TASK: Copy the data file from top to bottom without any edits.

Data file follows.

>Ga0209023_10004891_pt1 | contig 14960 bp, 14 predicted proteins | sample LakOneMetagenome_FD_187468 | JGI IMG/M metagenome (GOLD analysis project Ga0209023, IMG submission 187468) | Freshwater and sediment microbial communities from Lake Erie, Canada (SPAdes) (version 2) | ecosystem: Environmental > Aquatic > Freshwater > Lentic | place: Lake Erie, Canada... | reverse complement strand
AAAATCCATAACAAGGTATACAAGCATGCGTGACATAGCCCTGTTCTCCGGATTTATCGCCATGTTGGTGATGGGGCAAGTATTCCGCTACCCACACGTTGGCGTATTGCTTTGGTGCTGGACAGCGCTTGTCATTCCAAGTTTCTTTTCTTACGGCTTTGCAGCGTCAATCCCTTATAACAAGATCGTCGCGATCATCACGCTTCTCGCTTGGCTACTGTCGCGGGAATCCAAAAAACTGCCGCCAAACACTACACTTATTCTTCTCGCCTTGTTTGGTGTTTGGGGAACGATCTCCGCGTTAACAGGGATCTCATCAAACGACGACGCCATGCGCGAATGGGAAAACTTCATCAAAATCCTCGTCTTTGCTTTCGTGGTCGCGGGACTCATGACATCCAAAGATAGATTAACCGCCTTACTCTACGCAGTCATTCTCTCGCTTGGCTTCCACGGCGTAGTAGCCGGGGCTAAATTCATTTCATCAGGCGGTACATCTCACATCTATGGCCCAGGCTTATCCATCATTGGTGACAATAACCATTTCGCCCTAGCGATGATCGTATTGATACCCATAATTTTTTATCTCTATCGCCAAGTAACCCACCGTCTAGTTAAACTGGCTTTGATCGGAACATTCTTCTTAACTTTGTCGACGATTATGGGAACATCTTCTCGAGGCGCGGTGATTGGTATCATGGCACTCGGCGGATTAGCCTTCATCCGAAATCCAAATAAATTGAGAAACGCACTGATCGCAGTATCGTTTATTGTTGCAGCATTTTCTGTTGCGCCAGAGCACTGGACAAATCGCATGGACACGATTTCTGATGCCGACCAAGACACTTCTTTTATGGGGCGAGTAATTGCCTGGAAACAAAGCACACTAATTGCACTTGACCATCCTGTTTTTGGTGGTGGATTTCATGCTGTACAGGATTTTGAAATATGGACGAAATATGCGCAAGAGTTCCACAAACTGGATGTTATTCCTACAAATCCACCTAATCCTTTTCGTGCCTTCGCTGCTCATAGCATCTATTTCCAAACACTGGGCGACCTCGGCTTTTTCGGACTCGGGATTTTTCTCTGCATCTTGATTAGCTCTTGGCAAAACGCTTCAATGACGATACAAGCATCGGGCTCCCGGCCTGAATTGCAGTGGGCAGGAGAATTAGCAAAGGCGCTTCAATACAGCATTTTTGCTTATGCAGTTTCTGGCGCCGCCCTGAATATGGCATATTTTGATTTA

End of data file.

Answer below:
>Ga0209023_10004891_pt1 | contig 14960 bp, 14 predicted proteins | sample LakOneMetagenome_FD_187468 | JGI IMG/M metagenome (GOLD analysis project Ga0209023, IMG submission 187468) | Freshwater and sediment microbial communities from Lake Erie, Canada (SPAdes) (version 2) | ecosystem: Environmental > Aquatic > Freshwater > Lentic | place: Lake Erie, Canada... | reverse complement strand
AAAATCCATAACAAGGTATACAAGCATGCGTGACATAGCCCTGTTCTCCGGATTTATCGCCATGTTGGTGATGGGGCAAGTATTCCGCTACCCACACGTTGGCGTATTGCTTTGGTGCTGGACAGCGCTTGTCATTCCAAGTTTCTTTTCTTACGGCTTTGCAGCGTCAATCCCTTATAACAAGATCGTCGCGATCATCACGCTTCTCGCTTGGCTACTGTCGCGGGAATCCAAAAAACTGCCGCCAAACACTACACTTATTCTTCTCGCCTTGTTTGGTGTTTGGGGAACGATCTCCGCGTTAACAGGGATCTCATCAAACGACGACGCCATGCGCGAATGGGAAAACTTCATCAAAATCCTCGTCTTTGCTTTCGTGGTCGCGGGACTCATGACATCCAAAGATAGATTAACCGCCTTACTCTACGCAGTCATTCTCTCGCTTGGCTTCCACGGCGTAGTAGCCGGGGCTAAATTCATTTCATCAGGCGGTACATCTCACATCTATGGCCCAGGCTTATCCATCATTGGTGACAATAACCATTTCGCCCTAGCGATGATCGTATTGATACCCATAATTTTTTATCTCTATCGCCAAGTAACCCACCGTCTAGTTAAACTGGCTTTGATCGGAACATTCTTCTTAACTTTGTCGACGATTATGGGAACATCTTCTCGAGGCGCGGTGATTGGTATCATGGCACTCGGCGGATTAGCCTTCATCCGAAATCCAAATAAATTGAGAAACGCACTGATCGCAGTATCGTTTATTGTTGCAGCATTTTCTGTTGCGCCAGAGCACTGGACAAATCGCATGGACACGATTTCTGATGCCGACCAAGACACTTCTTTTATGGGGCGAGTAATTGCCTGGAAACAAAGCACACTAATTGCACTTGACCATCCTGTTTTTGGTGGTGGATTTCATGCTGTACAGGATTTTGAAATATGGACGAAATATGCGCAAGAGTTCCACAAACTGGATGTTATTCCTACAAATCCACCTAATCCTTTTCGTGCCTTCGCTGCTCATAGCATCTATTTCCAAACACTGGGCGACCTCGGCTTTTTCGGACTCGGGATTTTTCTCTGCATCTTGATTAGCTCTTGGCAAAACGCTTCAATGACGATACAAGCATCGGGCTCCCGGCCTGAATTGCAGTGGGCAGGAGAATTAGCAAAGGCGCTTCAATACAGCATTTTTGCTTATGCAGTTTCTGGCGCCGCCCTGAATATGGCATATTTTGATTTA